- 224 Views
- Uploaded on
- Presentation posted in: General

Norms Norming

Download Policy: Content on the Website is provided to you AS IS for your information and personal use and may not be sold / licensed / shared on other websites without getting consent from its author.While downloading, if for some reason you are not able to download a presentation, the publisher may have deleted the file from their server.

- - - - - - - - - - - - - - - - - - - - - - - - - - E N D - - - - - - - - - - - - - - - - - - - - - - - - - -

**1. **Norms & Norming Raw score: straightforward, unmodified accounting of performance
Norms: test performance data of a particular group of test takers that are designed for use as a reference for interpreting individual test scores
Norm group (sample): reference group whose scores are the standard of comparison for future test takers. The mean & S.D. obtained by this group are the points of comparison for standard scores.

**2. **Norms (cont.) Norm-referenced test: tests from which scores are given meaning by their relative standing compared to a particular group of test takers (norm group)
Norming: the process of developing norms

**3. **Norming Norm sample should be:
Representative
Stratified sampling & stratified-random sampling
Purposive v. incidental/convenience samples
Large
Current
Appropriate to a particular test taker
Norming procedures and sample should be described in detail in test manual

**4. **Norms Norms based on standard set of administration procedures
Types of norms:
National v. local norms
Age v. grade norms
Age equivalents & Grade equivalents
http://alpha.fdu.edu/psychology/oat_cereal.htm
Subgroup norms

**5. **Norm v. Criterion-referenced tests Norm-referenced: Individuals’ scores given meaning by comparison to normative sample
Examples: ACT, GRE, WAIS III, Iowa Tests of Basic Skills
Criterion-referenced: Individuals’ scores given meaning by comparison to a standard or criterion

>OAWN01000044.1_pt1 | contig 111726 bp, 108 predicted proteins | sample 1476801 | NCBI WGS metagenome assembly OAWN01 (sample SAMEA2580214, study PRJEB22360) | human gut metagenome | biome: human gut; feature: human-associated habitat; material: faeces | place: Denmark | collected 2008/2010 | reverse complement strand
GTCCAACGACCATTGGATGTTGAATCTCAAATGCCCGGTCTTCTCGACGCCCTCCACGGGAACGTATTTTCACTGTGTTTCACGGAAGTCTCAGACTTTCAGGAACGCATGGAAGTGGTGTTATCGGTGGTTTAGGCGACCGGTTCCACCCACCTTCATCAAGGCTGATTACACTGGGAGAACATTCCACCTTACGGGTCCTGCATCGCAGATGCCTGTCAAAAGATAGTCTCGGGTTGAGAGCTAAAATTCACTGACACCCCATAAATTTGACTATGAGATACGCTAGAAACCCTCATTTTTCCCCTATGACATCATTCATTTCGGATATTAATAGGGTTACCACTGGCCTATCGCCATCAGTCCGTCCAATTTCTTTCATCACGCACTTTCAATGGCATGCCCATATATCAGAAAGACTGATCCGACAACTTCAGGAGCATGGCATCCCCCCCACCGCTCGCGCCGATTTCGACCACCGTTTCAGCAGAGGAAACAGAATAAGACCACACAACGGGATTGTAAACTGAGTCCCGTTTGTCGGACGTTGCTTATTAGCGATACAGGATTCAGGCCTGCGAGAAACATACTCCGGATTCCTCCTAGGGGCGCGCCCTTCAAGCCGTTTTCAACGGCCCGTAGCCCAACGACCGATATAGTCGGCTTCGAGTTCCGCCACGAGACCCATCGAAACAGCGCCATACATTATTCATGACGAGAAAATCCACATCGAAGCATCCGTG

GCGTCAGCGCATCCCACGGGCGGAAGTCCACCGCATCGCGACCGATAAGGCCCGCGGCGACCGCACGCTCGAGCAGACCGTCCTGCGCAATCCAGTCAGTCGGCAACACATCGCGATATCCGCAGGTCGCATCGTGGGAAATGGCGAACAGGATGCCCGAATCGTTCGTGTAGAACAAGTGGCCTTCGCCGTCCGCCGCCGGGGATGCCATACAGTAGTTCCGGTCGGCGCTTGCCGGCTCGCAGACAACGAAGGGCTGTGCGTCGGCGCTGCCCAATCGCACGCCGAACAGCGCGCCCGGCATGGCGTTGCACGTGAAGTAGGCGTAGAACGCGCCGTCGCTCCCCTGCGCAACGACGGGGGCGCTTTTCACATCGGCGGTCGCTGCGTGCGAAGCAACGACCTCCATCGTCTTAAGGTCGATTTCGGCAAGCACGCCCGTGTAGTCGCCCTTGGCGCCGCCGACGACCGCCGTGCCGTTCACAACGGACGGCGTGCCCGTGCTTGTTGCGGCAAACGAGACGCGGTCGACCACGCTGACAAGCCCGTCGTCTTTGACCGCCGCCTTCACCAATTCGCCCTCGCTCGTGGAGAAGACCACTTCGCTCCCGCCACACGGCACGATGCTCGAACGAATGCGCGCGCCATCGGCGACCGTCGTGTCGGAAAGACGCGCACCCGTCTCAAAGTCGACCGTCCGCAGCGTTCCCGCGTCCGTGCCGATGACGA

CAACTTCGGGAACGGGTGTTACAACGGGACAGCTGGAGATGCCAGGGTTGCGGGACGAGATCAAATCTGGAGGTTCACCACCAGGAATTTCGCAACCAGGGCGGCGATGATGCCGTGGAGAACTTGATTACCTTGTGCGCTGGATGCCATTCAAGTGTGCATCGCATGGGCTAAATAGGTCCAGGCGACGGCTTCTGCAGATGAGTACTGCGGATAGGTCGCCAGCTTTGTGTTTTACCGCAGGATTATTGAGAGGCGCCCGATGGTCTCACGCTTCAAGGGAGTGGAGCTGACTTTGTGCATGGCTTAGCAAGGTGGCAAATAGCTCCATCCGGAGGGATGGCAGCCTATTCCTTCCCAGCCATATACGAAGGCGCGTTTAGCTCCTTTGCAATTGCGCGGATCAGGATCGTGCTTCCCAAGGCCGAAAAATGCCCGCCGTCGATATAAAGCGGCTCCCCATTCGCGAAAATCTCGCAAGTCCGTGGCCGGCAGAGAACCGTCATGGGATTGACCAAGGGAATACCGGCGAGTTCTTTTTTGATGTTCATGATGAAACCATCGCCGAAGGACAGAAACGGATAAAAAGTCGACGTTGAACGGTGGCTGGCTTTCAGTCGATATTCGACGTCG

Index of “Mastery”
How is the criterion established?
Examples: Driver’s license exam; ISAT; academic skills assessment

**6. **Correlations Definition: an expression of the degree and direction of correspondence or relationship between two variables
Coefficient of correlation: numerical index of this relationship
Examples:
Pearson r
Spearman rho

**7. **Correlations (cont.) Correlations & Measurement
What is the relationship between 2 types of measurement?
Will scores be similar on 2 different measures?
Will they vary in some relationship to each other?
Are they not related at all?
Estimates of reliability & validity
Relationship, not Causation
Prediction

**8. **Pearson r Formulas Average of a set of cross products
Deviation Score Formula (x=X-M)(y=Y-M)
Raw Score Formula

**9. **Summary Statements Correlations vary between -1 & +1
Sign tells direction of relationship
# tells the magnitude/strength of relationship
r=slope of the straight line that comes closest to describing the relationship between the scores
Correlation of 0 means no linear relationship

**10. **Coefficient of Determination The square of the correlation coefficient tells what proportion of variance is explained or accounted for, or how much much variance can be predicted from one variable given knowledge of the other.
Example: If r between GPA & number of beers consumed per week is -.7, we can explain 49% of variation in grades by knowledge of how much beer consumed.

**11. **Factors Affecting Strength of Correlations Homogenous Groups v. Heterogeneous Groups
Heterogeneous groups produce higher r
Restriction of range
Heterogeneous groups, if there is variability, it is real variability, not attributable to error
Reliability of scores
Error in one or more sets of scores causes r to be lower
Garbage in, Garbage out

**12. **Regression Analysis of relationships among variables
Prediction of performance on one variable from another variable
ACT & GPA
GRE & GPA
Formula

**13. **Regression (cont.) Regression to the mean
Example
r xy=.8, z of x = 1
Y predicted = .8(1)=.8
.8 is closer to the mean (0) than 1
All scores contain error, no correlations are perfect, hence multiplying an obtained z score will result in a predicted z score that will be a lower absolute number (closer to the mean).

**14. **Regression (cont.) Regression line
Y =a = bX
b = slope
a = intercept
Example from Text
Predicting GPA from entrance exam
GPA = .82 + .03(50) = 2.3
GPA = .82 + .03(85)=3.7

**15. **Multiple Regression More than one predictor variable
Takes into account intercorrelations among predictor variables & dependent variable
Example
College GPA predicted from H.S. GPA & ACT

**16. **Accuracy of Prediction Standard Error of Estimate: Standard deviation of the difference between the observed & predicted scores; standard deviation of the errors we make in predicting Y from X
Dependent on: 1) the S.D. of y & 2) r between x & y; Larger r, the less error in prediction